The newly elected (1992) government, lead by recent Prime Minister Klaus, was not interested in public opinion at all. Most requests for debates were simply ignored, petitions were not even formally answered, and open letters were thrown to the dust bins. By autumn 1992, despite clear opposition and obvious alternative resources, all ministers had agreed that Temelin was necessary and the best solution.

Studies had proven Temelin was not the least cost solution to the Czech Republic's energy needs as claimed by the nuclear establishment and ministers of government. Even though these results were published in papers and shown on TV, the ministers were already decided. In a formal decision in March 1993, all 18 voted in favor of Temelin. The announcement of this decision had a killing affect on the anti-nuclear movement - almost all the groups cooperating in the coalition gave up, thinking that further efforts would be a waste of time and resources. Consequently, they began focusing on other winable issues. After another battle lost, only a few decided to continue the war against Temelin.

Those few, still bravely opposing the plant, realized that without Western players (i.e., ExIm Bank and Westinghouse) in the project would be defeated. Therefore, a holistic strategy using internationals to pressure the Western players and a strong local civic movement with direct actions at its best targeting the Ministers at home was taken up by the opposition. As for western participation, the U.S. multinational corporation, Westinghouse, eventually won the contract for Temelin and formed a partnership with CEZ to upgrade Soviet technologies. The desire for western technology was inter-linked with a need for western money to pay for the modernization.

Westinghouse offered to secure finances through loan guarantees provided by U.S. Export-Import Bank. Thus, both needs - technical and financial - were met by the United States. One of the campaign highlights was the move to stop Ex-Im's financing of the construction of Temelin in 1994. Extensive lobbying at the U.S. Congress, whose members had the power to reject Ex-Im's decision, took place. In February and March 1994, with the help of several U.S. organizations, representatives of both Austrian and Czech movements opposed to Temelin travelled to the U.S. After many exhausting weeks in Washington, and despite the support of fifty Congressional representatives, the Ex-Im headquarters confirmed their decision to provide money for Temelin.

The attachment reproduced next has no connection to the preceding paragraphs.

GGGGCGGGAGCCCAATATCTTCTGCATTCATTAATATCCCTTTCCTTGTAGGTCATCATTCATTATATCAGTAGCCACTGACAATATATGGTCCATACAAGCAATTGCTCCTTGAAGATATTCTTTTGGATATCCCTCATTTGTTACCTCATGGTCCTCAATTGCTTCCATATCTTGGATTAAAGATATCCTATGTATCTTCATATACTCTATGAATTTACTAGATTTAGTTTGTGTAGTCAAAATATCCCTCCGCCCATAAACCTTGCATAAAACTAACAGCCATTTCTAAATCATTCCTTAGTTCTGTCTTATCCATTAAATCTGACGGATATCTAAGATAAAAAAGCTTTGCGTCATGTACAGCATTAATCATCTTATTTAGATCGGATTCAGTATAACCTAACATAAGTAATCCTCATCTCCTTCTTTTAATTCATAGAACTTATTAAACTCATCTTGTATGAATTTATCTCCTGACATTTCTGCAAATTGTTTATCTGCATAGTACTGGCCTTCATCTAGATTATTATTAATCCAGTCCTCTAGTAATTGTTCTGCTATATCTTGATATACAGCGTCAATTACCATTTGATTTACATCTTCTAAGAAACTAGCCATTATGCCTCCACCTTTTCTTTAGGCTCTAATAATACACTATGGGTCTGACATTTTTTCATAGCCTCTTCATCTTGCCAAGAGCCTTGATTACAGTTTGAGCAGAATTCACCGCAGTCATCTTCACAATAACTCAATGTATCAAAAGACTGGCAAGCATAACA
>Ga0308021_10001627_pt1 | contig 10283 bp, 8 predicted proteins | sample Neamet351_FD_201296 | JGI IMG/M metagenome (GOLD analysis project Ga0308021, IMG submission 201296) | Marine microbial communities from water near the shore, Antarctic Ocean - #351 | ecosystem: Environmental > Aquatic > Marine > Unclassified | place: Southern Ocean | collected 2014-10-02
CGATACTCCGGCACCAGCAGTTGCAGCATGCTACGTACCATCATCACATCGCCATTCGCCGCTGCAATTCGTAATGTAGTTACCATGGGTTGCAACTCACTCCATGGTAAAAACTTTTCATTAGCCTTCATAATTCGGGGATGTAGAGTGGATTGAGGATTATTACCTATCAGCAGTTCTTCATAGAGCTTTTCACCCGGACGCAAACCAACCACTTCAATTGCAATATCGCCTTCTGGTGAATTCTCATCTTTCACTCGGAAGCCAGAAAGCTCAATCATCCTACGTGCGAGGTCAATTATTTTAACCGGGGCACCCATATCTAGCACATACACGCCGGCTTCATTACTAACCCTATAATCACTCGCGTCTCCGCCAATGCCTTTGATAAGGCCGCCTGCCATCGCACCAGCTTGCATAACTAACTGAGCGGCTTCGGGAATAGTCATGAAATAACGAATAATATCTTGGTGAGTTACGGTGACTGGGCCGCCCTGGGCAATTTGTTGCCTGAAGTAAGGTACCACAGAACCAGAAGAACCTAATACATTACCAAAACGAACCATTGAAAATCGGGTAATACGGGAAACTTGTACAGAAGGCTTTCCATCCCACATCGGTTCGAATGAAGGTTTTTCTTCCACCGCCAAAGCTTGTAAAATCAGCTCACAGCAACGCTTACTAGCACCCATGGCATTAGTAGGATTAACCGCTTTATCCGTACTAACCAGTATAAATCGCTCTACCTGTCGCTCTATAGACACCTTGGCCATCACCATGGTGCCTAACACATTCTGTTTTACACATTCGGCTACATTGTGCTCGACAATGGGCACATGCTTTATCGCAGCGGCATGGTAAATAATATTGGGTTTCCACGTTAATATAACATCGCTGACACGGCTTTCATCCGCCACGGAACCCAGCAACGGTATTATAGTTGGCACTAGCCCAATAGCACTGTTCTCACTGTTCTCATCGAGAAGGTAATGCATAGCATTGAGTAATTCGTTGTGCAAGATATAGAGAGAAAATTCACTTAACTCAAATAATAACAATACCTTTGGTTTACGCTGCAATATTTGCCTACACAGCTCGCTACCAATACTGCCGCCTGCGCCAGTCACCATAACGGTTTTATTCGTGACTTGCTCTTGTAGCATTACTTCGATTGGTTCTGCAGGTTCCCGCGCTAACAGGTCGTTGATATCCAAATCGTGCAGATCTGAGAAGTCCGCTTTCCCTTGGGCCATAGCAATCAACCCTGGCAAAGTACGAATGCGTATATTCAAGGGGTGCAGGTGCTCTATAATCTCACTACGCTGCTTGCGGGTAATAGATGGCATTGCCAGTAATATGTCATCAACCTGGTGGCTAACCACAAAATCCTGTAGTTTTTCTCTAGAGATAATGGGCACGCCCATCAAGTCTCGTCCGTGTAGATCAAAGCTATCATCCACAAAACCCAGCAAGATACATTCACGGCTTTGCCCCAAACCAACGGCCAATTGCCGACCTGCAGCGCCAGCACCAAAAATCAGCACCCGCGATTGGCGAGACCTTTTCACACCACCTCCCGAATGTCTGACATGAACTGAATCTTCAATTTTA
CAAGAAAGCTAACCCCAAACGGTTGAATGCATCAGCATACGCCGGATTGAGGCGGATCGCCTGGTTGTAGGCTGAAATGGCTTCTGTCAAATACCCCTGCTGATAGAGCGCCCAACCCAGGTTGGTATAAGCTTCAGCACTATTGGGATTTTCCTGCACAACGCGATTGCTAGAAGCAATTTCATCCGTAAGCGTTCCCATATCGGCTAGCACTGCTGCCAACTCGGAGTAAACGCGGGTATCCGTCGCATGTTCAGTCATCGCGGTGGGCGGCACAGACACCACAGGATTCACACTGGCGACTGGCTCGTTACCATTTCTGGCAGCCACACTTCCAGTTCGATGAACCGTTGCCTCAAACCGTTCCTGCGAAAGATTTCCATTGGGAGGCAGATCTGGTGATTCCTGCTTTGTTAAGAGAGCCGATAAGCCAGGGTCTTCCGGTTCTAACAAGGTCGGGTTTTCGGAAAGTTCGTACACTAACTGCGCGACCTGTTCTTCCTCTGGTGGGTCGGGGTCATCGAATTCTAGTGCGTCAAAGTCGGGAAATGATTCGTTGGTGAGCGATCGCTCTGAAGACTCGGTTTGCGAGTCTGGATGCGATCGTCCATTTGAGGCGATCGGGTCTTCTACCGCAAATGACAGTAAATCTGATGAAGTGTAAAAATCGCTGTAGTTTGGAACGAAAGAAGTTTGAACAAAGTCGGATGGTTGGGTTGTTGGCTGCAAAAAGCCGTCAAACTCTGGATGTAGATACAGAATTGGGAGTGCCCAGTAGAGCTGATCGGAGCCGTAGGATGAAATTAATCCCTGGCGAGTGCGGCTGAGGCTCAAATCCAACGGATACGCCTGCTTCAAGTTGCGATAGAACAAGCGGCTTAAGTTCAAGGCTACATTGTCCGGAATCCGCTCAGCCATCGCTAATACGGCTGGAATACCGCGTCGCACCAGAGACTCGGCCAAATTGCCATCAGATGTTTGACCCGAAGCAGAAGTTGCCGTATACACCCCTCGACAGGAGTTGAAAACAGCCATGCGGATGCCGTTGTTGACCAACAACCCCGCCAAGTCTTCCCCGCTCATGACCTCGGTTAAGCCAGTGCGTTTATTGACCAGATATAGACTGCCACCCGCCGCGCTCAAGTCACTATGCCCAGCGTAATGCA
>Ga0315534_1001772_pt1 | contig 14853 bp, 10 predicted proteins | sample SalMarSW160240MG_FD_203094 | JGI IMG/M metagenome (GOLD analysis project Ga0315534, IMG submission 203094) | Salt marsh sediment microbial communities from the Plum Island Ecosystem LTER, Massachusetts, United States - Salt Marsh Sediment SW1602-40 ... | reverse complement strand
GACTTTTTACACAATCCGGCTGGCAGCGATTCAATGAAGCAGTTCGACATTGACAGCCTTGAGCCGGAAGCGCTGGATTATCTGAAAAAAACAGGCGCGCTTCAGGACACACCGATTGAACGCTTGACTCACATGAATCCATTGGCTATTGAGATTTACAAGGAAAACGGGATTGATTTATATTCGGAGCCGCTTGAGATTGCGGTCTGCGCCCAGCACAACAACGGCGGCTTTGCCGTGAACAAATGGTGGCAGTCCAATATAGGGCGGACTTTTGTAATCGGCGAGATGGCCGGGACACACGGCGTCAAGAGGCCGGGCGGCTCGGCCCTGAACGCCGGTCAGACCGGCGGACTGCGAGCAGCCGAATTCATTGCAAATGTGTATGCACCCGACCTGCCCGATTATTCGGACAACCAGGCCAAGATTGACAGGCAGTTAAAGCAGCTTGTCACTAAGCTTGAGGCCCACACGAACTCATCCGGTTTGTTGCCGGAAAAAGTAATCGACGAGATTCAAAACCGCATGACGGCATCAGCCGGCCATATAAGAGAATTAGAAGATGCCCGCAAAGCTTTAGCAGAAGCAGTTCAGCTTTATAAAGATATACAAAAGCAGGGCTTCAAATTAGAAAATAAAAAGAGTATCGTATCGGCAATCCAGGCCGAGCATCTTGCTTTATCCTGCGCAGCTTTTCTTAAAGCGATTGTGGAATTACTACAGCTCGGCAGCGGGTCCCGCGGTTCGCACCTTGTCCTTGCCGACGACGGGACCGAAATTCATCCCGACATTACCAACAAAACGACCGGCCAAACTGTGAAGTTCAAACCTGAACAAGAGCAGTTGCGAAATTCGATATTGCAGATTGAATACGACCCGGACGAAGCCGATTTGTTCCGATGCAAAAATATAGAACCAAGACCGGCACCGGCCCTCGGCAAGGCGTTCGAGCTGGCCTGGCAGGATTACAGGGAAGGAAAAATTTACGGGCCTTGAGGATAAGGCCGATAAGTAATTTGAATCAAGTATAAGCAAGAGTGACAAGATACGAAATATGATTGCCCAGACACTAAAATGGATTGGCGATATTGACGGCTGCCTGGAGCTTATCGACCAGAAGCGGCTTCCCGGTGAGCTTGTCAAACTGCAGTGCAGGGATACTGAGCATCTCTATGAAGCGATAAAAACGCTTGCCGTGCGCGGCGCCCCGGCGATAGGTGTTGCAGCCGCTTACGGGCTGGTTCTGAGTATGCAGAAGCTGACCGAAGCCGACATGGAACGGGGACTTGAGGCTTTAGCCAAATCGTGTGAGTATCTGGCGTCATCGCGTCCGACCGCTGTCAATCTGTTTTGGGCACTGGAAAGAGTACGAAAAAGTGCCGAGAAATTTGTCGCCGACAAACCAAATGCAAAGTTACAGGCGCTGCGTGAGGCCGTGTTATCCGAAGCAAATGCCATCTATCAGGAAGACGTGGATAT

Today, there is a stronger focus on supporting the civic/direct action movement. The direct action movement, which continues to grow, represents historically the fourth wave of opposition to Temelin. Our first blockade of the Temelin site took place in May 1993, with about 50 participants blocking one of the gates for a few hours. All were arrested. Nevertheless, it brought wide media attention to the problem of Temelin. Then, in the summer, a protest camp was organized for the month of July. Both actions - blockades and camps - became the cornerstones of the movement.

Now, every year, a blockade and protest camp is organized. As the number of participants at the blockades grow (1993 - 50, 1994 - 150, 1995 - 250, 1996 - 350), and the length of the blockade increases (in 1996, it lasted 72 hours) these actions become more and more effective, making the life of nuclear proponents difficult. Furthermore, the yearly protests attract a considerable amount of public attention to the problem.

The blockades have also been supported by many well-known personalities : several singers, writers, and politicians (including Petr Pithart, former Prime Minister and recent Chair of Senate, and Petra Buzkov, the vice-chair of the House of representatives). We believe that the resistance will continue to grow. In fact, we are expecting at least 800 people at the blockade this July 1997. Everyone who wants to help and is willing to respect the non-violence guidelines, is welcome.